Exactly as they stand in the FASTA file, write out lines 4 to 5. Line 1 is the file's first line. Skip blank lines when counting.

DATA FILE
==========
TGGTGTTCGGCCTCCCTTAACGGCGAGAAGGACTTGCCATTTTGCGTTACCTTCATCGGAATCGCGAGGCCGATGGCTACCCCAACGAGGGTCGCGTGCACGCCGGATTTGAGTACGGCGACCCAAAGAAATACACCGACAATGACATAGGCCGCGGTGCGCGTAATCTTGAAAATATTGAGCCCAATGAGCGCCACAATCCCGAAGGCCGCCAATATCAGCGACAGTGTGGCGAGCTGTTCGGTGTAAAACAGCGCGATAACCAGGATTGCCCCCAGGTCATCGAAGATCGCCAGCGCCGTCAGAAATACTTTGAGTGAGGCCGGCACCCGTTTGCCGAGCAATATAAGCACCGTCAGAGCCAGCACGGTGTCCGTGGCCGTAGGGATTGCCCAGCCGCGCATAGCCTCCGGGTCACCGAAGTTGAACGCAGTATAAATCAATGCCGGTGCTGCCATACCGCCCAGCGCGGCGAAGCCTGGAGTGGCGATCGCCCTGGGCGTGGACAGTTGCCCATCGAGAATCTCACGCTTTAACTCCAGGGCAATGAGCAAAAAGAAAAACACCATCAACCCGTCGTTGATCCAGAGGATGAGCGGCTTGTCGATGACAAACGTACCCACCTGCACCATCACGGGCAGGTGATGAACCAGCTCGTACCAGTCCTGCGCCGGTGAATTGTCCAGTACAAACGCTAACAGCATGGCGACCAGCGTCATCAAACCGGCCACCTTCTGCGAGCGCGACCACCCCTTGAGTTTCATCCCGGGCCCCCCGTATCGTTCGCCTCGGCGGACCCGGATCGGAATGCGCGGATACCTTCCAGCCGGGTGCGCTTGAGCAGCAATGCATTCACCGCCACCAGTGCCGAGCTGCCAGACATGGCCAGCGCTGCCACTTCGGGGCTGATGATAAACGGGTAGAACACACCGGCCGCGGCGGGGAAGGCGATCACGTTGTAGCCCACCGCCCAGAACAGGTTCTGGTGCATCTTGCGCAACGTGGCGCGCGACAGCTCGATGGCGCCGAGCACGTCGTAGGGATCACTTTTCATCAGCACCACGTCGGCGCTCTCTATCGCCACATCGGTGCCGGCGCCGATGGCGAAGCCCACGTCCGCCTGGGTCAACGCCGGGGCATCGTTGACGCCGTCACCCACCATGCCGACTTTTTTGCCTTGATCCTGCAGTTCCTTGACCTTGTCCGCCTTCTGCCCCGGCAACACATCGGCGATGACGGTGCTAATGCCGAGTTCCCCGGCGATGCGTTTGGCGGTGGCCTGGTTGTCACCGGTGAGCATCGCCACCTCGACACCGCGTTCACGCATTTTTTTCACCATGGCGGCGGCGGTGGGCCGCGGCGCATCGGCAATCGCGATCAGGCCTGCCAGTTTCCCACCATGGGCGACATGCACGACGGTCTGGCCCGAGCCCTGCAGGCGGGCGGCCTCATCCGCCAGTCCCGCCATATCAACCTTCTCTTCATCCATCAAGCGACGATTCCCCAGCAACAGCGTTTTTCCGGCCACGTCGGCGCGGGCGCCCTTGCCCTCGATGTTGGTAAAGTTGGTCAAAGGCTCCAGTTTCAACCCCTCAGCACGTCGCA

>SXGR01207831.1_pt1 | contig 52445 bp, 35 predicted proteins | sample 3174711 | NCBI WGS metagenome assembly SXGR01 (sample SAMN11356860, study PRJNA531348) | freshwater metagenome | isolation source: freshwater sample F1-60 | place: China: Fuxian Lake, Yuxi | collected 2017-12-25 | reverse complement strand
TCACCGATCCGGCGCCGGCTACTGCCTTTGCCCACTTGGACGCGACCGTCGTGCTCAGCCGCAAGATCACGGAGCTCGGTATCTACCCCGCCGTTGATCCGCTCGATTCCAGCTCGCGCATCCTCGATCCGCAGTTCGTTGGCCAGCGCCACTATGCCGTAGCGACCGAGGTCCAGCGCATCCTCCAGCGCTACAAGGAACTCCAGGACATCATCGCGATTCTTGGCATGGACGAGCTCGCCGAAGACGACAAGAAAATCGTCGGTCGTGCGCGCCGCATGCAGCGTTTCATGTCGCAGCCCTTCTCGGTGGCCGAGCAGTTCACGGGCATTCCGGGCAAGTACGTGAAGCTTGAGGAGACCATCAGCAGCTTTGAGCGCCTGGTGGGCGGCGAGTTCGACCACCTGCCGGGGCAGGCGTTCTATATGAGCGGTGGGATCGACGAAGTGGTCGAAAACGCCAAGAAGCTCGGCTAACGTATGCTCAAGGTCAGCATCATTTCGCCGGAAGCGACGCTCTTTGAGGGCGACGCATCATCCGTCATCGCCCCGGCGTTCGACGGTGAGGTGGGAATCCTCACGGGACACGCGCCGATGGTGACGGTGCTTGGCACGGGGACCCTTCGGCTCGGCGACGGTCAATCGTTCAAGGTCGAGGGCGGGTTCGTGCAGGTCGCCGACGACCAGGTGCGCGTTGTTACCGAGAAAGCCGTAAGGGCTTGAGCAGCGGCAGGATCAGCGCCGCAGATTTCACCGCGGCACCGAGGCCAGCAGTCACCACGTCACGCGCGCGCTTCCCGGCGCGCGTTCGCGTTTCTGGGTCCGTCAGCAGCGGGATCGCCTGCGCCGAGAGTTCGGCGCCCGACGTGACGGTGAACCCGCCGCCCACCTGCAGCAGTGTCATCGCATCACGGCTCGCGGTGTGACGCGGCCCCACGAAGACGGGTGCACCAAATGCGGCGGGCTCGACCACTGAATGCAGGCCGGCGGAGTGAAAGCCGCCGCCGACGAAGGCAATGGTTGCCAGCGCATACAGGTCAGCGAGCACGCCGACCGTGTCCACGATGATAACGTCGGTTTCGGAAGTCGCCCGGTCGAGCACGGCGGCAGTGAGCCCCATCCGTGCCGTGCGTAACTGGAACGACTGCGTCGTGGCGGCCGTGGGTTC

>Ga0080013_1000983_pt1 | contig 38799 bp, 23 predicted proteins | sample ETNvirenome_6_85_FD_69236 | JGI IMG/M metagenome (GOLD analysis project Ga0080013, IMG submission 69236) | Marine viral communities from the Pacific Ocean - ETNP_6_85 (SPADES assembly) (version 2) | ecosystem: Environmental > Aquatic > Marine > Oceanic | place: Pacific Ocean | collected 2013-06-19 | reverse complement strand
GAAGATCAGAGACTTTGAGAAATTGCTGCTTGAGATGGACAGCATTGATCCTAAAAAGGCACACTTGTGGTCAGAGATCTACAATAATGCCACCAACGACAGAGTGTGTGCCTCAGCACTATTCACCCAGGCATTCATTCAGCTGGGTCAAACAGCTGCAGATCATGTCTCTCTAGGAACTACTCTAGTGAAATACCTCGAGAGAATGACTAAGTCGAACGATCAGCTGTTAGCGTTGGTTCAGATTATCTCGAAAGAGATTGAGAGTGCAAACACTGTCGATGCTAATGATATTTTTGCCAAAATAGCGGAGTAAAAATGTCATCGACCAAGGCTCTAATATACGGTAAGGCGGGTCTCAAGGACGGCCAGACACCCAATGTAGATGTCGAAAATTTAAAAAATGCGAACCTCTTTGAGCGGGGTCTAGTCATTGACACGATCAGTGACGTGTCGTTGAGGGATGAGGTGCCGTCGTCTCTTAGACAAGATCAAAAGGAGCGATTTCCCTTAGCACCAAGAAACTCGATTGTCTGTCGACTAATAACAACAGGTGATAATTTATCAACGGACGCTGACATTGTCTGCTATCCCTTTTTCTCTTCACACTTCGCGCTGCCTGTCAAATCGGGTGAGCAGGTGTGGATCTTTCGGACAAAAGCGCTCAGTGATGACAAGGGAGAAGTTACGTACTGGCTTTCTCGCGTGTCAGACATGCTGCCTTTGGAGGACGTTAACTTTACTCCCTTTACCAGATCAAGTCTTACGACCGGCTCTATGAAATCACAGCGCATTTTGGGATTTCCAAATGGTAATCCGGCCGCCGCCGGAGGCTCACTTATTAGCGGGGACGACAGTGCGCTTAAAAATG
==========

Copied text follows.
>Ga0080013_1000983_pt1 | contig 38799 bp, 23 predicted proteins | sample ETNvirenome_6_85_FD_69236 | JGI IMG/M metagenome (GOLD analysis project Ga0080013, IMG submission 69236) | Marine viral communities from the Pacific Ocean - ETNP_6_85 (SPADES assembly) (version 2) | ecosystem: Environmental > Aquatic > Marine > Oceanic | place: Pacific Ocean | collected 2013-06-19 | reverse complement strand
GAAGATCAGAGACTTTGAGAAATTGCTGCTTGAGATGGACAGCATTGATCCTAAAAAGGCACACTTGTGGTCAGAGATCTACAATAATGCCACCAACGACAGAGTGTGTGCCTCAGCACTATTCACCCAGGCATTCATTCAGCTGGGTCAAACAGCTGCAGATCATGTCTCTCTAGGAACTACTCTAGTGAAATACCTCGAGAGAATGACTAAGTCGAACGATCAGCTGTTAGCGTTGGTTCAGATTATCTCGAAAGAGATTGAGAGTGCAAACACTGTCGATGCTAATGATATTTTTGCCAAAATAGCGGAGTAAAAATGTCATCGACCAAGGCTCTAATATACGGTAAGGCGGGTCTCAAGGACGGCCAGACACCCAATGTAGATGTCGAAAATTTAAAAAATGCGAACCTCTTTGAGCGGGGTCTAGTCATTGACACGATCAGTGACGTGTCGTTGAGGGATGAGGTGCCGTCGTCTCTTAGACAAGATCAAAAGGAGCGATTTCCCTTAGCACCAAGAAACTCGATTGTCTGTCGACTAATAACAACAGGTGATAATTTATCAACGGACGCTGACATTGTCTGCTATCCCTTTTTCTCTTCACACTTCGCGCTGCCTGTCAAATCGGGTGAGCAGGTGTGGATCTTTCGGACAAAAGCGCTCAGTGATGACAAGGGAGAAGTTACGTACTGGCTTTCTCGCGTGTCAGACATGCTGCCTTTGGAGGACGTTAACTTTACTCCCTTTACCAGATCAAGTCTTACGACCGGCTCTATGAAATCACAGCGCATTTTGGGATTTCCAAATGGTAATCCGGCCGCCGCCGGAGGCTCACTTATTAGCGGGGACGACAGTGCGCTTAAAAATG